US stocks fell for fourth straight day on Friday, with investors spooked by an inexplicable crash the day before and by ongoing concerns over Greece’s debt situation.

Sharp losses of more than five per cent this week pushed all three major stock indices into negative territory for the year, erasing hard—fought gains that came on the back of signs that the United States was recovering better than expected from a deep recession.

The stock market’s electronic trading mechanisms remained under scrutiny after chaos erupted on the trading floor Thursday. The Dow Jones Industrial Average suddenly plummeted nearly 1,000 points in the afternoon before recovering much of the ground minutes later.

President Barack Obama said regulators were investigating the trading anomaly.

Also on Friday, leaders of the 16—member eurozone were meeting in Brussels, as investors still looked warily at Greece’s debt crisis and the potential that it could spread to other countries.

The stock trading and euro concerns overshadowed the best monthly US jobs figures in four years. The Labour Department said companies added 290,000 jobs in April, with most of the gains stemming from the private sector. Job gains for February and April were also revised upwards by 121,000 in total.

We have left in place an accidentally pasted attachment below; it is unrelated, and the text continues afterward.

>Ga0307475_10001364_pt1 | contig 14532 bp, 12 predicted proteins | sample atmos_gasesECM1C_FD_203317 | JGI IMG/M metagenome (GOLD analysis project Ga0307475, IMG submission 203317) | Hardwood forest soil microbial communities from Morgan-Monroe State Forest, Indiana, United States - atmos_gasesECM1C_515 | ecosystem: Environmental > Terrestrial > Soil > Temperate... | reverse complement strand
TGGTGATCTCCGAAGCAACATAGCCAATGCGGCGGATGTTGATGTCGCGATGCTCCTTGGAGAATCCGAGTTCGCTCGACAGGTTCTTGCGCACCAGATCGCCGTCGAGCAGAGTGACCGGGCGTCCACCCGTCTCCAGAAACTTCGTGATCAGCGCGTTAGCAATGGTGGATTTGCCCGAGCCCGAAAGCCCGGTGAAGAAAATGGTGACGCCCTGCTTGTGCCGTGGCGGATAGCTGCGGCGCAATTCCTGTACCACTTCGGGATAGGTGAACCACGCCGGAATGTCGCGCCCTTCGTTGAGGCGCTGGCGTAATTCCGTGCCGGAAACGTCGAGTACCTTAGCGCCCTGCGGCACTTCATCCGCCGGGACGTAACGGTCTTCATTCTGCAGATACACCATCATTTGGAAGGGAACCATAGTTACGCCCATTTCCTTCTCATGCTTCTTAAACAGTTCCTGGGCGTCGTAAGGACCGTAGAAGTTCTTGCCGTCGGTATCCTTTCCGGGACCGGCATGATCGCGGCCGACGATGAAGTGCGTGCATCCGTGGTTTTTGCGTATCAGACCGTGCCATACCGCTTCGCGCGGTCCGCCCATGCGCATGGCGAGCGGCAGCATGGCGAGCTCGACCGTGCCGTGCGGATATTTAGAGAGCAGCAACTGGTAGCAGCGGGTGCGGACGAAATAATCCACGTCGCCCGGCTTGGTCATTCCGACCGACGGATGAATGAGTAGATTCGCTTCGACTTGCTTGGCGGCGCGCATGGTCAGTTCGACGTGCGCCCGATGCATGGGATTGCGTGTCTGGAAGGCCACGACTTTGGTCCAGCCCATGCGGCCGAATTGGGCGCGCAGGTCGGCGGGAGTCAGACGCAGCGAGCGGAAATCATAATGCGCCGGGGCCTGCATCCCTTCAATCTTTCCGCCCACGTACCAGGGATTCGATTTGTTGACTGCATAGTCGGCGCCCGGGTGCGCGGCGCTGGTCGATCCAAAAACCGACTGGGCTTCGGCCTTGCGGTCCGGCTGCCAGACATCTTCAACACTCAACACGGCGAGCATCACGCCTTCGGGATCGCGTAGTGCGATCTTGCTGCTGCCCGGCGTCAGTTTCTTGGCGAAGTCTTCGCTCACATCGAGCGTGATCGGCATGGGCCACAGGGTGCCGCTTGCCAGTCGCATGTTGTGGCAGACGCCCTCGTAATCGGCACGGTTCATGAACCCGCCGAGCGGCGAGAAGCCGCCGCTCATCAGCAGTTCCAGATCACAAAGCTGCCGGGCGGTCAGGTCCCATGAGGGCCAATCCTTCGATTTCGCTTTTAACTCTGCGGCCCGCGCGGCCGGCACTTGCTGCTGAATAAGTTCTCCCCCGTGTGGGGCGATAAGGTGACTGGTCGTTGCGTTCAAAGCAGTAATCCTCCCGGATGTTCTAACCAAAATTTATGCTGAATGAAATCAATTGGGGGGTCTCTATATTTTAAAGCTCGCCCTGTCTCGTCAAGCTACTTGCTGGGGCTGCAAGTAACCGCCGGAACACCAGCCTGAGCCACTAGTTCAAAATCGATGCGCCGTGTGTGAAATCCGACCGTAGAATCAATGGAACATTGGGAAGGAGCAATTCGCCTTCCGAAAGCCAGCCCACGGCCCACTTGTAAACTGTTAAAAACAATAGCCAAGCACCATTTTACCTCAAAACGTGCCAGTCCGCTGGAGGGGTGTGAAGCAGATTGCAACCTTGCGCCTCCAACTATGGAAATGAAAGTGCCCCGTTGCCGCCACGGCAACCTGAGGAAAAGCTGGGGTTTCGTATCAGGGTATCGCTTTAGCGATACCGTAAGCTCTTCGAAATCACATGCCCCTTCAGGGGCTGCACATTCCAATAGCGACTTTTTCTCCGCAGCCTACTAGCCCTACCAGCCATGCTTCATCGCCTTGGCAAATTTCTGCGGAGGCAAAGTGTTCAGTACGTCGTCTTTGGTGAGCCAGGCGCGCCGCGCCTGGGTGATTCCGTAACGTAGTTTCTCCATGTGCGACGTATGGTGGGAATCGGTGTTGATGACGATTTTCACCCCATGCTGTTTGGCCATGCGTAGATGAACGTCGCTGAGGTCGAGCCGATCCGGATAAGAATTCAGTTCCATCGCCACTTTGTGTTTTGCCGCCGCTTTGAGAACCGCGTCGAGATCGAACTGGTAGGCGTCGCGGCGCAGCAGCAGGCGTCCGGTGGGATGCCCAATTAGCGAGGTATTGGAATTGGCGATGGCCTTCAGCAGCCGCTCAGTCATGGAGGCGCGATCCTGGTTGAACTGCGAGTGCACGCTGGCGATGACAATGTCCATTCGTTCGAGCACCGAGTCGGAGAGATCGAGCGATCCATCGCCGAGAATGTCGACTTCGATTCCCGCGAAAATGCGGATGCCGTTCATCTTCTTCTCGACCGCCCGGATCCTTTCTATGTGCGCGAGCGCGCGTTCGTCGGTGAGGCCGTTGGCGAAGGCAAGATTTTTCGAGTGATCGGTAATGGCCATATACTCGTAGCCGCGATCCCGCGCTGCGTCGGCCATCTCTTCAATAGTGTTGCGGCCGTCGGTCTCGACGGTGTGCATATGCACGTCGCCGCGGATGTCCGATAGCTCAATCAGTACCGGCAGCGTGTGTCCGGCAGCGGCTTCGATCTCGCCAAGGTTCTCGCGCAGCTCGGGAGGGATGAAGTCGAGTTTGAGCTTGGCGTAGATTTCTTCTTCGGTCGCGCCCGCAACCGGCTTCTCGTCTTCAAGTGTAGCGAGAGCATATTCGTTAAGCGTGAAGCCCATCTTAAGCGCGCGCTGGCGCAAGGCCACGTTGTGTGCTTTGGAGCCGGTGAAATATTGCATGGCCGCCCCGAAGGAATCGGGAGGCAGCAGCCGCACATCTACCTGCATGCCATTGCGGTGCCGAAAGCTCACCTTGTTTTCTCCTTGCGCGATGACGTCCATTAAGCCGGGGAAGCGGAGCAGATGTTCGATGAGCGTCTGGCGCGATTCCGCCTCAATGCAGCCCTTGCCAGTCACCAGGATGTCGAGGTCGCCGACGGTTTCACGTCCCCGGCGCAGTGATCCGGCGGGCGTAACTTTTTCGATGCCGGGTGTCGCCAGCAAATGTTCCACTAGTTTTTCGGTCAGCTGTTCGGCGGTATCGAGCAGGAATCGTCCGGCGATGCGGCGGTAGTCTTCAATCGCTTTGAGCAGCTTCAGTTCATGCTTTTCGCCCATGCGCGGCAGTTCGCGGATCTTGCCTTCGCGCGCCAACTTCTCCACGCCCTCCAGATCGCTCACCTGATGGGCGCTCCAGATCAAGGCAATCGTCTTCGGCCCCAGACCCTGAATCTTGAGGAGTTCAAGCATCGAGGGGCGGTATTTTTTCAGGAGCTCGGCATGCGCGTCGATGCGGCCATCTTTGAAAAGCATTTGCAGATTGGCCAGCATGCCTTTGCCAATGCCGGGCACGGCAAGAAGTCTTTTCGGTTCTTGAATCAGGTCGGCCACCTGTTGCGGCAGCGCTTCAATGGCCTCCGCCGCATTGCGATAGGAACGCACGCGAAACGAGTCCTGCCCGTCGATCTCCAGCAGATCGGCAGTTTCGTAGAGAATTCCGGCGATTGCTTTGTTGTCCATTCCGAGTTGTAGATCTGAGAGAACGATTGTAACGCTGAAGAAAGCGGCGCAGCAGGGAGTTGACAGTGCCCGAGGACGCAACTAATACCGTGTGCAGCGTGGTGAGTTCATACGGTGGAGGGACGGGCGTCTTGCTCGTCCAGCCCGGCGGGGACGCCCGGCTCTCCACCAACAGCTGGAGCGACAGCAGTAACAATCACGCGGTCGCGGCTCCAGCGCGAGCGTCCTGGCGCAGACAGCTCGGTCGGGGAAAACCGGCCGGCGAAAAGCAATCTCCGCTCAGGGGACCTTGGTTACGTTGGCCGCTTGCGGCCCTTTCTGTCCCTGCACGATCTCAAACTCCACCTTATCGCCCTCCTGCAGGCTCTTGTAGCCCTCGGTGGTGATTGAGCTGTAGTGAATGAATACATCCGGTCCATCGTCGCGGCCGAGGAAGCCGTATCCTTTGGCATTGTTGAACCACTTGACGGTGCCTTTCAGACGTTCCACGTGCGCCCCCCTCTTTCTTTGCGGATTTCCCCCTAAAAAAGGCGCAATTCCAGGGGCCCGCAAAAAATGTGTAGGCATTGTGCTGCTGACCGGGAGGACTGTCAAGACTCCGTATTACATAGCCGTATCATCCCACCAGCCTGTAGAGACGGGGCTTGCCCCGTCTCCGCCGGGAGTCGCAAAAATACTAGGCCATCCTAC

But the unemployment rate climbed to 9.9 per cent, from 9.7 per cent in the first three months of 2010, as more than 800,000 people who had given up looking for work re—entered the labour market.

The blue—chip Dow closed on Friday down 139.89 points, or 1.33 per cent, to 10,380.43. The broader Standard and Poor’s 500 Index fell 17.27 points, or 1.53 per cent, to 1,110.88. The technology—heavy Nasdaq Composite Index tumbled 54 points, or 2.33 per cent, to 2,265.64.

For the week, the Dow plummeted 5.71 per cent, the S&P 500 plunged 6.39 per cent and the Nasdaq sunk 7.95 per cent. All three indices have now fallen less than 0.5 per cent since the start of 2010.

After days of strong gains, the US currency fell to 78.51 euro cents from 79.01 euro cents, a 14—month high, on Thursday. The dollar also gained against the Japanese currency to 91.53 yen from 90.56 yen the previous day.

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